Nooks and Crannies
Use paving in beds that become narrow slivers as a result of the landscape design of hardscape elements. Avoid nooks and crannies— errors and omissions of the diminutive kind. Details are important, and taking the time to eliminate weird little slivers of left over, open dirt areas should be done by any good landscape designer. Knowing how many people are involved in creating public spaces like this, it is surprising the design error was taken all the way to construction and installation. Why would visitors want separation between their river walk path and the river, when a single step (through the vegetation) would take them to the handrail? A little extra paving to close the narrow gaps is all that is needed
It is unrealistic to expect plant material of any kind to live in awkward little splinters of dirt and paving. The reflected heat from the ground surface and the potential for pedestrians to trample the plants dooms any potentially viable growth. Besides, the contrast of paving and dirt detracts from the design.
What can be done now? Maybe decorative metal grate material could be used to fill the void between the concrete and paving stones, or new paving stones could be brought in to fill the gap. It is important for professional landscape designers to realize replacing the plant material is not an option for these types of splintered, left-overs in public spaces. Pedestrian traffic will trample the area again and again.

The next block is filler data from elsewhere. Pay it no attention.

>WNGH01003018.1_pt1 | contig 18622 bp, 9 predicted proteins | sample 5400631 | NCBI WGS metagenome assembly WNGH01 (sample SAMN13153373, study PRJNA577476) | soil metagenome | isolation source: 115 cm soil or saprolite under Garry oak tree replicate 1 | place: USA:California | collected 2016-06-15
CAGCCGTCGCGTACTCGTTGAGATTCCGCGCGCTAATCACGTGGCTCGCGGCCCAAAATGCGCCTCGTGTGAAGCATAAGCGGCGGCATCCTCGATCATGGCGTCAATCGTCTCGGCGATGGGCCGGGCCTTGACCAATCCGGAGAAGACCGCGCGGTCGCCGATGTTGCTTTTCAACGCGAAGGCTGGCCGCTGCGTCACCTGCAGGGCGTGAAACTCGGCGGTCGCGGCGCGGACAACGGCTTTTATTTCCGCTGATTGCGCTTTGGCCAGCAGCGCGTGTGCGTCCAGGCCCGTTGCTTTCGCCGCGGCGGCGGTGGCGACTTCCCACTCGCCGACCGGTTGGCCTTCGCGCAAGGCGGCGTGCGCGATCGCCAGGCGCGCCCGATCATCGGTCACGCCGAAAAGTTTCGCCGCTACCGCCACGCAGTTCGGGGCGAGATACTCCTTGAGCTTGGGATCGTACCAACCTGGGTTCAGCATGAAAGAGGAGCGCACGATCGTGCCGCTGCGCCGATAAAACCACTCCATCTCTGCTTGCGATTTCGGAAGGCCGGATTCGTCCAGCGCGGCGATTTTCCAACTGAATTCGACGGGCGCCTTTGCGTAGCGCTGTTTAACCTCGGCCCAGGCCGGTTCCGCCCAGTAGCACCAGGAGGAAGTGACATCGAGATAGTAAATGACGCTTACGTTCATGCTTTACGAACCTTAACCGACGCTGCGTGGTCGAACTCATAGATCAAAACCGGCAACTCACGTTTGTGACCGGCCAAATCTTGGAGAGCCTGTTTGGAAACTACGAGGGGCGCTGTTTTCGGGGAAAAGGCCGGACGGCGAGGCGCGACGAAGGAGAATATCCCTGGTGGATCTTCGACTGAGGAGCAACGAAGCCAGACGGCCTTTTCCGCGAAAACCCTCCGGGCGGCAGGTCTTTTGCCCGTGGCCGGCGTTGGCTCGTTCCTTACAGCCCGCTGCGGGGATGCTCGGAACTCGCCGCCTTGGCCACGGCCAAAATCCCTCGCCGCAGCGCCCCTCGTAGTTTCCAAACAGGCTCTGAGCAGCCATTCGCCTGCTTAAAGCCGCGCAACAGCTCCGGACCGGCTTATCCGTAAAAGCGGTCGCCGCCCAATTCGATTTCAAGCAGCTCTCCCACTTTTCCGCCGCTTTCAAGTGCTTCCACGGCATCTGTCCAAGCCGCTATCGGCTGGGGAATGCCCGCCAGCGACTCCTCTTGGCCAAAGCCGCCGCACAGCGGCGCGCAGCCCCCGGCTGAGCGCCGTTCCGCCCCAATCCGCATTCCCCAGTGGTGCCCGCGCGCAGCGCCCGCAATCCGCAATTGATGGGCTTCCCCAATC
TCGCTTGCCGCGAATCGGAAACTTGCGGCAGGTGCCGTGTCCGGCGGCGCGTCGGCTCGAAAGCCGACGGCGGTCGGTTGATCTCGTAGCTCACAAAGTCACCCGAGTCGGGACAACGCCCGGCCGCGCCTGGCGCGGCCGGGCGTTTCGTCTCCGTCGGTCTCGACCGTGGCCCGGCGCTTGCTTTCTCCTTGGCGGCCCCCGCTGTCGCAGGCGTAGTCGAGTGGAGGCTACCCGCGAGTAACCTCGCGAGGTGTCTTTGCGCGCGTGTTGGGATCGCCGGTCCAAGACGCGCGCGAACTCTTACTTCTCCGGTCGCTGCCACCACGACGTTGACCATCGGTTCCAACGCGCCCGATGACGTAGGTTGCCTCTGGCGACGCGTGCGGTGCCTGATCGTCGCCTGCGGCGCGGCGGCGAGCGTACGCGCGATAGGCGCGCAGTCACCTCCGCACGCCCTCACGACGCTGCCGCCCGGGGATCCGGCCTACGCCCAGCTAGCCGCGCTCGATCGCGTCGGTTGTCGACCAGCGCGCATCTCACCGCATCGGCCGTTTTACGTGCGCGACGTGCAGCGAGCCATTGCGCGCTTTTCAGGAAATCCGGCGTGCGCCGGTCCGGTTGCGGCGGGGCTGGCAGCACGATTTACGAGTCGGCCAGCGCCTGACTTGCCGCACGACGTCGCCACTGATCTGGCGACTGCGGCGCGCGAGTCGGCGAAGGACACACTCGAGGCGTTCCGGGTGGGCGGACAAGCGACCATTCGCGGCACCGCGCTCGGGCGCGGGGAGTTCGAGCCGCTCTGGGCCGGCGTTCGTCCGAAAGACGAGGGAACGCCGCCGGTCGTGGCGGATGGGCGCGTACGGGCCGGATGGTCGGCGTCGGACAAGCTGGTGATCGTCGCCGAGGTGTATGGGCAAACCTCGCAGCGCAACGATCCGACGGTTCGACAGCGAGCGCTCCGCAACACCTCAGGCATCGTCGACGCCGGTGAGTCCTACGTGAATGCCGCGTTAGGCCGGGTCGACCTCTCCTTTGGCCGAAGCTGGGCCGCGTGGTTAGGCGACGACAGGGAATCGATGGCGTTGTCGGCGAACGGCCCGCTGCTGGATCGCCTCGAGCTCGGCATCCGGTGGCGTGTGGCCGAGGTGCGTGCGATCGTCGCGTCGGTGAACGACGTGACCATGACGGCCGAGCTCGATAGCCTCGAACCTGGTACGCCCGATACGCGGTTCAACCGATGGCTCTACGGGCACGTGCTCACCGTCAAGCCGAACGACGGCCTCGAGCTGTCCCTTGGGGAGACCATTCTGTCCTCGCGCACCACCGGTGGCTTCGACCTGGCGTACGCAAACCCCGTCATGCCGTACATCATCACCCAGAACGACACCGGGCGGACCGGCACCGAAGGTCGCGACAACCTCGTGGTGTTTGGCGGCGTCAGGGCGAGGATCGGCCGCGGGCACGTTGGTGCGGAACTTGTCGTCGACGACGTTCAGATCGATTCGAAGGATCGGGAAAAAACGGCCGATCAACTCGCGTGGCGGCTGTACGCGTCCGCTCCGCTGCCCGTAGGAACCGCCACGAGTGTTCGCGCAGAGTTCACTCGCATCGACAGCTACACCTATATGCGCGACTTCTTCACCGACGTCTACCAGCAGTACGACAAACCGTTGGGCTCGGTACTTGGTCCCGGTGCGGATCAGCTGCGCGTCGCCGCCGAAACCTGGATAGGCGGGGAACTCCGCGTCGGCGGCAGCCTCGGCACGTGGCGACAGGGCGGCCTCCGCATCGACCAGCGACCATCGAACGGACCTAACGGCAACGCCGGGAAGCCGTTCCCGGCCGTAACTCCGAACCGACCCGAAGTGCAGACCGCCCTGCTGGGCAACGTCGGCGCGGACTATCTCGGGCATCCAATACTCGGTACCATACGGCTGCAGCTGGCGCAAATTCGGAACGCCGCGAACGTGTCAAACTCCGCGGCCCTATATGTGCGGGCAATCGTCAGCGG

The small, isolated element in the multi-million dollar project shown in the image above is telling visitors to the site that the design process lacked an essential step—design review for planting pits large enough for viable plant material. This type of fail is not the result of poor maintenance. It is the result of an error in design. During the early design phase, a quality-control reviewer should have caught this. Your design firm should have a formal process for quality control. Many times requests for qualifications will require bidders to provide a copy your firm’s written quality control policy.